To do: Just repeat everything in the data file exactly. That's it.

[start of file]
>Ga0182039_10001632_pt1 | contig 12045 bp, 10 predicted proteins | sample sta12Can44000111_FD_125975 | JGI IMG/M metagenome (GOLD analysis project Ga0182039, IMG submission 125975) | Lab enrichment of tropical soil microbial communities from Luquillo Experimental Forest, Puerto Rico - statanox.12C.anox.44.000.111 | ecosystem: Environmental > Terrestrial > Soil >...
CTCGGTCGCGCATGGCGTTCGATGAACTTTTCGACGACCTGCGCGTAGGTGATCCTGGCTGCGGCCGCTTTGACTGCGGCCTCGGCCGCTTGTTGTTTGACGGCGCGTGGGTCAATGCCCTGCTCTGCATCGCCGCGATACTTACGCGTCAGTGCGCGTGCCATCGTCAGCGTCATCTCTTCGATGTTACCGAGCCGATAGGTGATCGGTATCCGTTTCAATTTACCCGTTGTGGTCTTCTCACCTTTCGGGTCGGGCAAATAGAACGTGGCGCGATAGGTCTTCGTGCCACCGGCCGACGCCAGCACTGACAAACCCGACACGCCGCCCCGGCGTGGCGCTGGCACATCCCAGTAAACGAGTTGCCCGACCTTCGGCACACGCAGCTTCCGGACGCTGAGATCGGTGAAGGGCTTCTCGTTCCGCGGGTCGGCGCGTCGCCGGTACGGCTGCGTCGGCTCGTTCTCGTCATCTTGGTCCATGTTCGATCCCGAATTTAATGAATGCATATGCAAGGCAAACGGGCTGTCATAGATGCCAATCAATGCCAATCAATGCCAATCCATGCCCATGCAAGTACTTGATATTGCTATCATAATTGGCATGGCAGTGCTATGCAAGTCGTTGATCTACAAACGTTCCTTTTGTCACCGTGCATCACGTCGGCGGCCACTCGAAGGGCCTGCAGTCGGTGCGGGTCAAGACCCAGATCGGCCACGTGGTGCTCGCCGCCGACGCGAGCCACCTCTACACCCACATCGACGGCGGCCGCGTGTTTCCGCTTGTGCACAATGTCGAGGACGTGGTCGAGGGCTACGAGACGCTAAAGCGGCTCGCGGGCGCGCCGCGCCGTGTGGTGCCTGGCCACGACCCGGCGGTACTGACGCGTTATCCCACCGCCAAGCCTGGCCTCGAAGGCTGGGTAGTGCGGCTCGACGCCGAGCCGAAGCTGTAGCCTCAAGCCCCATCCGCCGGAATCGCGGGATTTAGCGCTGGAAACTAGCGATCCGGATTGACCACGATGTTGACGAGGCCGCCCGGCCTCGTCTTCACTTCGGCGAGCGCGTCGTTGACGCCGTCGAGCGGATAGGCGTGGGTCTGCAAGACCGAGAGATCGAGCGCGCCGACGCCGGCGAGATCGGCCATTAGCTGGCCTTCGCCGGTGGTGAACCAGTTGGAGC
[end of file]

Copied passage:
>Ga0182039_10001632_pt1 | contig 12045 bp, 10 predicted proteins | sample sta12Can44000111_FD_125975 | JGI IMG/M metagenome (GOLD analysis project Ga0182039, IMG submission 125975) | Lab enrichment of tropical soil microbial communities from Luquillo Experimental Forest, Puerto Rico - statanox.12C.anox.44.000.111 | ecosystem: Environmental > Terrestrial > Soil >...
CTCGGTCGCGCATGGCGTTCGATGAACTTTTCGACGACCTGCGCGTAGGTGATCCTGGCTGCGGCCGCTTTGACTGCGGCCTCGGCCGCTTGTTGTTTGACGGCGCGTGGGTCAATGCCCTGCTCTGCATCGCCGCGATACTTACGCGTCAGTGCGCGTGCCATCGTCAGCGTCATCTCTTCGATGTTACCGAGCCGATAGGTGATCGGTATCCGTTTCAATTTACCCGTTGTGGTCTTCTCACCTTTCGGGTCGGGCAAATAGAACGTGGCGCGATAGGTCTTCGTGCCACCGGCCGACGCCAGCACTGACAAACCCGACACGCCGCCCCGGCGTGGCGCTGGCACATCCCAGTAAACGAGTTGCCCGACCTTCGGCACACGCAGCTTCCGGACGCTGAGATCGGTGAAGGGCTTCTCGTTCCGCGGGTCGGCGCGTCGCCGGTACGGCTGCGTCGGCTCGTTCTCGTCATCTTGGTCCATGTTCGATCCCGAATTTAATGAATGCATATGCAAGGCAAACGGGCTGTCATAGATGCCAATCAATGCCAATCAATGCCAATCCATGCCCATGCAAGTACTTGATATTGCTATCATAATTGGCATGGCAGTGCTATGCAAGTCGTTGATCTACAAACGTTCCTTTTGTCACCGTGCATCACGTCGGCGGCCACTCGAAGGGCCTGCAGTCGGTGCGGGTCAAGACCCAGATCGGCCACGTGGTGCTCGCCGCCGACGCGAGCCACCTCTACACCCACATCGACGGCGGCCGCGTGTTTCCGCTTGTGCACAATGTCGAGGACGTGGTCGAGGGCTACGAGACGCTAAAGCGGCTCGCGGGCGCGCCGCGCCGTGTGGTGCCTGGCCACGACCCGGCGGTACTGACGCGTTATCCCACCGCCAAGCCTGGCCTCGAAGGCTGGGTAGTGCGGCTCGACGCCGAGCCGAAGCTGTAGCCTCAAGCCCCATCCGCCGGAATCGCGGGATTTAGCGCTGGAAACTAGCGATCCGGATTGACCACGATGTTGACGAGGCCGCCCGGCCTCGTCTTCACTTCGGCGAGCGCGTCGTTGACGCCGTCGAGCGGATAGGCGTGGGTCTGCAAGACCGAGAGATCGAGCGCGCCGACGCCGGCGAGATCGGCCATTAGCTGGCCTTCGCCGGTGGTGAACCAGTTGGAGC